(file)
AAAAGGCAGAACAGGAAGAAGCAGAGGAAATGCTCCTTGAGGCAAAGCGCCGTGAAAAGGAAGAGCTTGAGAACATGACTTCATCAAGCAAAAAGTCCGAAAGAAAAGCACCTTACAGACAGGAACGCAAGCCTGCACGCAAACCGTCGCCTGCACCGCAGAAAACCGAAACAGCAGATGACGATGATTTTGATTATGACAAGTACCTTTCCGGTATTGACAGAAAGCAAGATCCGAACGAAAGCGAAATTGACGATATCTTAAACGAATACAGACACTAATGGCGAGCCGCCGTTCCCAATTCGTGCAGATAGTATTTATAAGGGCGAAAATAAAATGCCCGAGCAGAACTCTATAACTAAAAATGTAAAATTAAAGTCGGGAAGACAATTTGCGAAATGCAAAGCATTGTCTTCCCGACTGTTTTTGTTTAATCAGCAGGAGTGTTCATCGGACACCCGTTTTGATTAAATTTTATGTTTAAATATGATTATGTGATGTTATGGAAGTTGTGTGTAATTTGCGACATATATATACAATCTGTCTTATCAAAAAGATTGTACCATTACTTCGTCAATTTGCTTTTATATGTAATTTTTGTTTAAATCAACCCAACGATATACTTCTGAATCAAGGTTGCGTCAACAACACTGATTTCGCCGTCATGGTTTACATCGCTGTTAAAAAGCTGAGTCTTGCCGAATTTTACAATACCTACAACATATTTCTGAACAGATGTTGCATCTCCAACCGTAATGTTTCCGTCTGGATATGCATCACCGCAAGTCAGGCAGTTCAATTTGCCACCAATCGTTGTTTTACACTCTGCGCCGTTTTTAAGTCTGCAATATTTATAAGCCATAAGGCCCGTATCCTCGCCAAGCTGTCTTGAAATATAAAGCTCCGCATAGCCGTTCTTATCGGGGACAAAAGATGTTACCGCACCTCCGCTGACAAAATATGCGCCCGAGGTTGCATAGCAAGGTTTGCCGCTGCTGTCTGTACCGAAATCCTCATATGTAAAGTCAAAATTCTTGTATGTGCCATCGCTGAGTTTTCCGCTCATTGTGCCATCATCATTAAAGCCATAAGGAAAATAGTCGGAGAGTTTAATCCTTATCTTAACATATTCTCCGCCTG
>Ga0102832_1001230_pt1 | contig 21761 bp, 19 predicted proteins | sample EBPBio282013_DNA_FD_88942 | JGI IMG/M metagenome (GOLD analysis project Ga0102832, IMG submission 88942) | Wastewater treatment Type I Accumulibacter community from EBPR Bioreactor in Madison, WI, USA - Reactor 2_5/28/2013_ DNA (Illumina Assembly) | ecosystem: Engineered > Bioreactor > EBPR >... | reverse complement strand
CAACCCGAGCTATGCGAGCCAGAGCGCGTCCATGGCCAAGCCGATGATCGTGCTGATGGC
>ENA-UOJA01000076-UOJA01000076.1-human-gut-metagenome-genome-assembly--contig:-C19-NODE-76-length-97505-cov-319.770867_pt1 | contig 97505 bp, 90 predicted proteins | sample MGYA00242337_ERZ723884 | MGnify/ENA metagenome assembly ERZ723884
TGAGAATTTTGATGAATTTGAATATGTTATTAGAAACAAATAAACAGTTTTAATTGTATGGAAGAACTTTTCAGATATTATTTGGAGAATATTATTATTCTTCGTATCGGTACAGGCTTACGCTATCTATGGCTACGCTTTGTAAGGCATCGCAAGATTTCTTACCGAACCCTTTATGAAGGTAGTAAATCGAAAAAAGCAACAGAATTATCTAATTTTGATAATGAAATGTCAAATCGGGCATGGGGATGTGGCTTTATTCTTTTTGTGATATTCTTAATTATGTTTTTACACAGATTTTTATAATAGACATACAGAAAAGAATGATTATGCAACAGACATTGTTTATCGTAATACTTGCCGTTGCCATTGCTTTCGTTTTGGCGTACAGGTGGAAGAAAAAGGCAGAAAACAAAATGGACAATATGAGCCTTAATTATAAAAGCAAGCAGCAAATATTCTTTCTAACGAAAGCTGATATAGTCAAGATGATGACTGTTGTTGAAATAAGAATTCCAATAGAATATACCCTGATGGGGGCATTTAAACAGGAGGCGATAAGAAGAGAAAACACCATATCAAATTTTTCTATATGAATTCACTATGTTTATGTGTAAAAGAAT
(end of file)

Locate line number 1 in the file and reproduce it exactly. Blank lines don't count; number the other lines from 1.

AAAAGGCAGAACAGGAAGAAGCAGAGGAAATGCTCCTTGAGGCAAAGCGCCGTGAAAAGGAAGAGCTTGAGAACATGACTTCATCAAGCAAAAAGTCCGAAAGAAAAGCACCTTACAGACAGGAACGCAAGCCTGCACGCAAACCGTCGCCTGCACCGCAGAAAACCGAAACAGCAGATGACGATGATTTTGATTATGACAAGTACCTTTCCGGTATTGACAGAAAGCAAGATCCGAACGAAAGCGAAATTGACGATATCTTAAACGAATACAGACACTAATGGCGAGCCGCCGTTCCCAATTCGTGCAGATAGTATTTATAAGGGCGAAAATAAAATGCCCGAGCAGAACTCTATAACTAAAAATGTAAAATTAAAGTCGGGAAGACAATTTGCGAAATGCAAAGCATTGTCTTCCCGACTGTTTTTGTTTAATCAGCAGGAGTGTTCATCGGACACCCGTTTTGATTAAATTTTATGTTTAAATATGATTATGTGATGTTATGGAAGTTGTGTGTAATTTGCGACATATATATACAATCTGTCTTATCAAAAAGATTGTACCATTACTTCGTCAATTTGCTTTTATATGTAATTTTTGTTTAAATCAACCCAACGATATACTTCTGAATCAAGGTTGCGTCAACAACACTGATTTCGCCGTCATGGTTTACATCGCTGTTAAAAAGCTGAGTCTTGCCGAATTTTACAATACCTACAACATATTTCTGAACAGATGTTGCATCTCCAACCGTAATGTTTCCGTCTGGATATGCATCACCGCAAGTCAGGCAGTTCAATTTGCCACCAATCGTTGTTTTACACTCTGCGCCGTTTTTAAGTCTGCAATATTTATAAGCCATAAGGCCCGTATCCTCGCCAAGCTGTCTTGAAATATAAAGCTCCGCATAGCCGTTCTTATCGGGGACAAAAGATGTTACCGCACCTCCGCTGACAAAATATGCGCCCGAGGTTGCATAGCAAGGTTTGCCGCTGCTGTCTGTACCGAAATCCTCATATGTAAAGTCAAAATTCTTGTATGTGCCATCGCTGAGTTTTCCGCTCATTGTGCCATCATCATTAAAGCCATAAGGAAAATAGTCGGAGAGTTTAATCCTTATCTTAACATATTCTCCGCCTG